HE wealth of children is, after all, the truest wealth in this world; and the horse-chestnuts, brown and smooth, looking so appetizing and so belying their looks, have been used from time immemorial by boys as legal tender—a fit use, for these handsome nuts seem coined purposely for boys' pockets.
The horse-chestnut is a native of Asia Minor. It has also a home in the high mountains of Greece. In America, it is essentially a shade tree. Its head is a broad cone, its dark green foliage is dense and, when in blossom, the flower clusters stand out like little white pyramids against the rich back-ground in a most striking fashion. "A pyramid of green supporting a thousand pyramids of white" is a clever description of this tree's blossoming. The brown bark of the trunk has a tendency to break into plates, and the trunk is just high enough to make a fitting base for the handsome head.
The blossom panicle is at the tip end of the twig and stops its growth at that point; the side buds continue to grow thus making a forking branch. Each blossom panicle stands erect like a candle flame, and the flowers are arranged spirally around the central stem, each pedicel carrying from four to six flowers. The calyx has five unequal lobes, and it and the stem are downy. Five spreading and unequal petals with ruffled margins are raised on short claws, to form the corolla; seven stamens with orange colored anthers are thrust far out and up from the flower. The blossoms are creamy or pinkish white and have purple or yellow blotches in their throats. Not all the flowers have perfect pistils. The stigmas ripen before the pollen, and are often thrust forth from the unopened flower. The flowers are fragrant and are eagerly visited by bumblebees, honey-bees and wasps.
Very soon after the blossom falls, there may be seen one or two green, prickly balls which are all the fruits one flower cluster could afford to mature. By October the green, spherical husk breaks open in three parts, showing its white satin lining and the roundish, shining, smooth nut at its center. At first there were six little nuts in this husk, but all except one gave up to the burly occupant. The great, round, pale scar on the nut is where it joined the husk. Very few American animals will eat the nut; the squirrels scorn it and horses surely disown it.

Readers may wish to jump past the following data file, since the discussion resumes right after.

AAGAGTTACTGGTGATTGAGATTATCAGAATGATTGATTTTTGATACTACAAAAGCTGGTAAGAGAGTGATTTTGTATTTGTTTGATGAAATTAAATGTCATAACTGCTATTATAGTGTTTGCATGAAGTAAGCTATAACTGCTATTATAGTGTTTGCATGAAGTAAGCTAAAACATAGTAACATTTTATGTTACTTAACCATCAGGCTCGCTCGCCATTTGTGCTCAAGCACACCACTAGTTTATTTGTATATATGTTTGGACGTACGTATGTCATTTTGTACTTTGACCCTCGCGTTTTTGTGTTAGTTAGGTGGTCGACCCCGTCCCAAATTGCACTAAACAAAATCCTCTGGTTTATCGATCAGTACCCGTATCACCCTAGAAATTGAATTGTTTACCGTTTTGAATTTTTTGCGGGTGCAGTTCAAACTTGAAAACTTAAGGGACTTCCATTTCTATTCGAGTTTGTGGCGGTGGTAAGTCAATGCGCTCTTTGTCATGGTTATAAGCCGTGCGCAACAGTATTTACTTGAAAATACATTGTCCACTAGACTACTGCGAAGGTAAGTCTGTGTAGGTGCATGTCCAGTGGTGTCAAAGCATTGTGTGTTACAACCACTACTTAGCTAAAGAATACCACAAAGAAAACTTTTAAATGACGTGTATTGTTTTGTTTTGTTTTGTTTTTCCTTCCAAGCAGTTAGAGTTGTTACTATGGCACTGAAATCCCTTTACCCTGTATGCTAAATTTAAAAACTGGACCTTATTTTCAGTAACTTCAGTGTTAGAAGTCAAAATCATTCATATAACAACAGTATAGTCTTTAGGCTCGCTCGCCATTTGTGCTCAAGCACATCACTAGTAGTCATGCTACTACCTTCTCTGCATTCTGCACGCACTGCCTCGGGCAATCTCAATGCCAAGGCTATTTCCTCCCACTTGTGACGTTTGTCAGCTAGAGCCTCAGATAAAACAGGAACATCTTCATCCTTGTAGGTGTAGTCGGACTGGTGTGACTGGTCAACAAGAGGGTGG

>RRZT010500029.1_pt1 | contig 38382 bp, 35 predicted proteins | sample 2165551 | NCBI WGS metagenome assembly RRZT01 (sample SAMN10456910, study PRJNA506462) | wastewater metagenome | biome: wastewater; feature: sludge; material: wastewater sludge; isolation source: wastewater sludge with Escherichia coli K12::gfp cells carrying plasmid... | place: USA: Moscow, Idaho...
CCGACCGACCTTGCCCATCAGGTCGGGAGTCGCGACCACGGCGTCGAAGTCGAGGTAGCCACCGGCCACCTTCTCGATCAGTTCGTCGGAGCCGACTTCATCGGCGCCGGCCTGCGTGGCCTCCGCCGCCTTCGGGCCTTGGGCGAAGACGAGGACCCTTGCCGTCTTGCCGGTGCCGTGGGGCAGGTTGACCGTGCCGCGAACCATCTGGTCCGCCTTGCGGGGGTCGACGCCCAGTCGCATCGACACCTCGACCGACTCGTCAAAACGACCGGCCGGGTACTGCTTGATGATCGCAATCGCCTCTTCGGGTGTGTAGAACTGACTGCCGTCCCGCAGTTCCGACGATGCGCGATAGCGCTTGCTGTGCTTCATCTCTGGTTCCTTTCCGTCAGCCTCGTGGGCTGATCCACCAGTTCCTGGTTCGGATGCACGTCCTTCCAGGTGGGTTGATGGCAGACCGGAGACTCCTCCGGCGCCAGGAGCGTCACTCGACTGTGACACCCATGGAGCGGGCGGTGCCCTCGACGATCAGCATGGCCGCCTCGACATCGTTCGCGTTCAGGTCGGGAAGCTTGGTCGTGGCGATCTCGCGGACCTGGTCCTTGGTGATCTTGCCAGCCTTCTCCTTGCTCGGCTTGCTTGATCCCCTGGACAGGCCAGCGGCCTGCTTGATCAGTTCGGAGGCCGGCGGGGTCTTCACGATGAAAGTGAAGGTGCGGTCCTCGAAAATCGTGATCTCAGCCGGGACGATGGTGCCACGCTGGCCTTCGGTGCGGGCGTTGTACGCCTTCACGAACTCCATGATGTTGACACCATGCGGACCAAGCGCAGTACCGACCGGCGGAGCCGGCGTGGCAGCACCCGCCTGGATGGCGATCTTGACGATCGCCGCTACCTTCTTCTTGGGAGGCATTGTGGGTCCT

In winter, the horse-chestnut twig has at its tip a large bud and looks like a knobbed antenna thrust forth to test the safety of the neighborhood. There are, besides the great varnished buds at the ends of the twigs, smaller buds opposite to each other along the sides of the twig, standing out stiffly. On each side of the end bud, and below each of the others, is a horseshoe-shaped scar left by the falling leaf of last year. The "nails" in this horseshoe are formed by the leafy fibers which joined the petiole to the twig. The great terminal buds hold both leaves and flowers. The buds in winter are brown and shining as if varnished; when they begin to swell, they open, displaying the silky gray floss which swaddles the tiny leaves. The leaves unfold rapidly and lift up their green leaflets, looking like partly opened umbrellas, and giving the tree a very downy appearance, which Lowell so well describes:
The leaf, when fully developed, has seven leaflets, of which the central ones are the larger. They are all attached around the tip of the petiole. The number of leaflets may vary from three to nine, but is usually seven. The leaflets are oval in shape, being attached to the petiole at the smaller end; their edges are irregularly toothed. The veins are large, straight and lighter in color; the upper surface is smooth and dark green, the under side is lighter in color and slightly rough. The petiole is long and shining and enlarges at both ends; when cut across, it shows a woody outer part encasing a bundle of fibers, one fiber to each leaflet. The places where these fibers were attached to the twig make the nails in the horseshoe scar. The leaves are placed opposite on the twigs.